Uefa risk own goal with ticket prices
Uefa took a decision in 2007 to switch the night of the Champions League final from midweek to Saturday. The plan came into effect last year for the final between Bayern Munich and Inter Milan in Madrid and will presumably continue until European football's governing body changes its mind again.
This new timing, said Uefa president Michel Platini at the time, was in response to the paucity of families and children in the crowd for the midweek final between Liverpool and AC Milan in Athens. Platini said the move to Saturday would allow more of them to attend because the kids would not have school the next day.
This dose of medicine was not to be swallowed for the Europa Cup final, however, as "one on Saturday is enough". So bad luck if you happen to be of school age and your team reaches that dizzy height. You will just have to yawn through class the next day.
There is a flaw in Platini's thinking. Let's face it, the only kids who will attend Saturday's Champions League final between Manchester United and Barcelona will be at private schools. Their parents are surely able to pay school fees and therefore are the only ones likely to also be able to afford the astronomical ticket prices being charged for the showpiece event at Wembley.
OK, I jest slightly but it is observational humour. Plenty of fans have expressed the view that Uefa is "having a laugh" with their pricing structure for Wembley. You might fail to see the funny side if you have forked out even the minimum starting price for "neutrals" watching the game in the general admissions areas of £150 plus £26 booking fee.
If you want to take your partner and both kids, you are in for a bill of more than £600 before travel, refreshments and programmes take that to nearer £750, I imagine. Some discounts have been sorted for children but those packages are limited in number and only available in the more expensive Category B areas.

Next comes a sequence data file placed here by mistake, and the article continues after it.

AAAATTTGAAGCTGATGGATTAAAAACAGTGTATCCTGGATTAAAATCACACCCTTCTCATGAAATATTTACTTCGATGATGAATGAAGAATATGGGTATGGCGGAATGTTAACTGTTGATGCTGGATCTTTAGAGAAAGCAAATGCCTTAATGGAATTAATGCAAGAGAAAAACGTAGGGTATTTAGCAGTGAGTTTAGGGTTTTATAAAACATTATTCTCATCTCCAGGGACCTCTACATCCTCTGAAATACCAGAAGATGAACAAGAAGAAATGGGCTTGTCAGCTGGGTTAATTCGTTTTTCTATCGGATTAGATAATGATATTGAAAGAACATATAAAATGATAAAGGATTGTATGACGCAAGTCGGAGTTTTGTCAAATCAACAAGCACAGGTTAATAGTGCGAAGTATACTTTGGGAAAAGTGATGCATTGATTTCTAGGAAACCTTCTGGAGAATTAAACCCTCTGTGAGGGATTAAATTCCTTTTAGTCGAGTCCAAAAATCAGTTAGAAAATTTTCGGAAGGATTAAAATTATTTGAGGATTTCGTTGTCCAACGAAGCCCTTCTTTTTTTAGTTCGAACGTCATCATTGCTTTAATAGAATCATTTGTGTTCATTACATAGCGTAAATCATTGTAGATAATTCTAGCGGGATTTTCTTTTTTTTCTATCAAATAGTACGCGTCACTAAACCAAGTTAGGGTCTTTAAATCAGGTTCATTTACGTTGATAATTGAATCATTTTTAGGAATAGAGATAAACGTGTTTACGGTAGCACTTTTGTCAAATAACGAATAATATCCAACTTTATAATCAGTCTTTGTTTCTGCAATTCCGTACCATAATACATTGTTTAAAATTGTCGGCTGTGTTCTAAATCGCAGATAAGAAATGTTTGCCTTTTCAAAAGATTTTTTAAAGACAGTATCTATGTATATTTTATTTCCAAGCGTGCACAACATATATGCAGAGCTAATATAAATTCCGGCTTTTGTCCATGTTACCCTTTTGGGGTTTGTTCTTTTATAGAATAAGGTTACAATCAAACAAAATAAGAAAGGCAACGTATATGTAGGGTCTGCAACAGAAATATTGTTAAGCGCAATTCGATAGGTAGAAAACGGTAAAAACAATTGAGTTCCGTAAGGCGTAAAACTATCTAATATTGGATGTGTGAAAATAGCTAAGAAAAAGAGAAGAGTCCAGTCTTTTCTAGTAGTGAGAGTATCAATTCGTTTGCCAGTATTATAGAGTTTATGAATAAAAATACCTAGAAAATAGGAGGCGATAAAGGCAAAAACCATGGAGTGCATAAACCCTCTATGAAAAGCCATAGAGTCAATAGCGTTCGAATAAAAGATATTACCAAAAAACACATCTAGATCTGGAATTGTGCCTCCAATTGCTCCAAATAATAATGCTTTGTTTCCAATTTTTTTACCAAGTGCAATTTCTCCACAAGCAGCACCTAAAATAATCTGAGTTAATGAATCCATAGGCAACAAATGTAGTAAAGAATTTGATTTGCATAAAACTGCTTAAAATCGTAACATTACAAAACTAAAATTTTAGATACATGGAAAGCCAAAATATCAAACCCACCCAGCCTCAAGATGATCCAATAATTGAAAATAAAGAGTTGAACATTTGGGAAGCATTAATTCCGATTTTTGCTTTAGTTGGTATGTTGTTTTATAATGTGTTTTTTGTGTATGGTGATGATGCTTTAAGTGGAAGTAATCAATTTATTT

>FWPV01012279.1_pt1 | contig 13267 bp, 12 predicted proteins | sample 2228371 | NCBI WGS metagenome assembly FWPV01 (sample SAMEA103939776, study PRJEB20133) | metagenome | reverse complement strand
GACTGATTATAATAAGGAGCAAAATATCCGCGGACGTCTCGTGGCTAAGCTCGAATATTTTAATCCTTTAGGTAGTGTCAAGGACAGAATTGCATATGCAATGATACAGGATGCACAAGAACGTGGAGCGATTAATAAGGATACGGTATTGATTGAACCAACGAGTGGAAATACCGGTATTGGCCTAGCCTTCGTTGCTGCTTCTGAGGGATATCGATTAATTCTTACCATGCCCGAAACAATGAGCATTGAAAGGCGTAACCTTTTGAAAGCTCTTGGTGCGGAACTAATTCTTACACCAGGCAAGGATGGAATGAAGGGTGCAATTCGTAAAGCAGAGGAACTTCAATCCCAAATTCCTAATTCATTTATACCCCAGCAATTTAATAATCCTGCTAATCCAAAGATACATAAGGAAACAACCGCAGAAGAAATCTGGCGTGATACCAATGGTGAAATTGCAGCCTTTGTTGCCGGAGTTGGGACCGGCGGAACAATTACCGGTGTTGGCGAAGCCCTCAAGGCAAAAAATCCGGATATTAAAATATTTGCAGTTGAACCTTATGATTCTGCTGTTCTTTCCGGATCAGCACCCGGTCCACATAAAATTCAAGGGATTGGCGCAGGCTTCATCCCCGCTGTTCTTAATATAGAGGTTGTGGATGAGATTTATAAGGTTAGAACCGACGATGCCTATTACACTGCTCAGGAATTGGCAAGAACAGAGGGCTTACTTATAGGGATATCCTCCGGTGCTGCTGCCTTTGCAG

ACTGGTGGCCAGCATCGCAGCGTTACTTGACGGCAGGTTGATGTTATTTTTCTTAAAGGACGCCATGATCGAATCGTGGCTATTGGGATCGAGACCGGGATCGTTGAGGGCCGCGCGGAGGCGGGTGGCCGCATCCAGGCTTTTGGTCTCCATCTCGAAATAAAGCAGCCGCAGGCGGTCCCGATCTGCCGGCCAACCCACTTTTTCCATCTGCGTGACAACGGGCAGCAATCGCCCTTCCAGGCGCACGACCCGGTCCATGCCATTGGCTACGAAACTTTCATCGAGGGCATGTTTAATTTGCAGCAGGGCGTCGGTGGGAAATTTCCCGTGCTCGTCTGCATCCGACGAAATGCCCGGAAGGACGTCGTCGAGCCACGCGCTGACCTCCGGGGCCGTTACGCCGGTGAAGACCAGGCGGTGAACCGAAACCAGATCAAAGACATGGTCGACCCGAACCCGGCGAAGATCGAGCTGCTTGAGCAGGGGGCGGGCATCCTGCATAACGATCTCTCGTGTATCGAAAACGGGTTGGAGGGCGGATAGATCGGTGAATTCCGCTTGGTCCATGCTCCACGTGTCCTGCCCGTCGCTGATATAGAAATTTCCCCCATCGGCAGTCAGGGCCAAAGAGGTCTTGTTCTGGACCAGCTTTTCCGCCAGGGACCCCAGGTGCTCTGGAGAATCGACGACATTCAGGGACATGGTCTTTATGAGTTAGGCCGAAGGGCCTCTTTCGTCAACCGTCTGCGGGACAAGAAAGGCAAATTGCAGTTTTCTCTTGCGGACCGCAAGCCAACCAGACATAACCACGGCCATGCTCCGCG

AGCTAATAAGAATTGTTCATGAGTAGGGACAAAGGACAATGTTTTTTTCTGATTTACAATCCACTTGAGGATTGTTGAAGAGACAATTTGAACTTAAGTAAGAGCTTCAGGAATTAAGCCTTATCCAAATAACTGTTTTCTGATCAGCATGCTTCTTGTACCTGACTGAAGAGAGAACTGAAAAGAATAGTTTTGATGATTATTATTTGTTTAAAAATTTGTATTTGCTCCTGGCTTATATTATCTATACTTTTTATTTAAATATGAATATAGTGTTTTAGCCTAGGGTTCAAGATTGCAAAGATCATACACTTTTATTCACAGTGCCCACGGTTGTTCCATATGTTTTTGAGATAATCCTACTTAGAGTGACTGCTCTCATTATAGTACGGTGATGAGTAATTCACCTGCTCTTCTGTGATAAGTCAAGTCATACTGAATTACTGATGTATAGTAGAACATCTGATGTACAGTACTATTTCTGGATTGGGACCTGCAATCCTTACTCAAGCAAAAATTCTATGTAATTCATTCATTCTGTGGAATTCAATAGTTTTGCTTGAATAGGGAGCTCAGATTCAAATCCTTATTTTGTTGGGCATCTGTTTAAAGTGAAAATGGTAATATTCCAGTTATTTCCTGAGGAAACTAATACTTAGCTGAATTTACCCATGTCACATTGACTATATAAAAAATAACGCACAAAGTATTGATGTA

The 50,000 tickets reserved for fans of both clubs start a fair bit less but that is still a relative concept at £80 for Category D tickets, some 15% more than in Madrid last year.
Enough people have had a loud enough moan about these prices for Uefa to express a little contrition, with Platini conceding that it might have made an error.
"It was a mistake, it was not good," he told reporters in London recently. "But it is not easy to decide the price of the tickets in the Champions League final.
"We have received 200,000 requests for 10,000 tickets and now if you want to buy the tickets on the black market these tickets are 10 times the price that we decided. Perhaps in the future we have to have a new category for families that is less expensive. But if you put those on the black market, how much will they cost?"
Uefa argued the price was commensurate with the occasion. Evidence of what people are prepared to pay on the black market, thousands of pounds for the cheapest seats, tends to lend weight to the argument that they could charge more and still sell out.
But isn't that missing the point? The Champions League is monumentally well supported by sponsors falling over themselves for the chance to promote their products to their target market. Beer, razors, cars, blokes, kerching! The Saturday night switch just enhances that marketing opportunity, keeping the broadcasters happy with optimum viewing figures and people watching for longer.
Revenue from ticket sales pales into insignificance alongside the broadcast deals, so the whole event is something of a cash cow. Just for once, perhaps Uefa - and everyone else in a similar position - could stop milking the fans who pay to watch, too.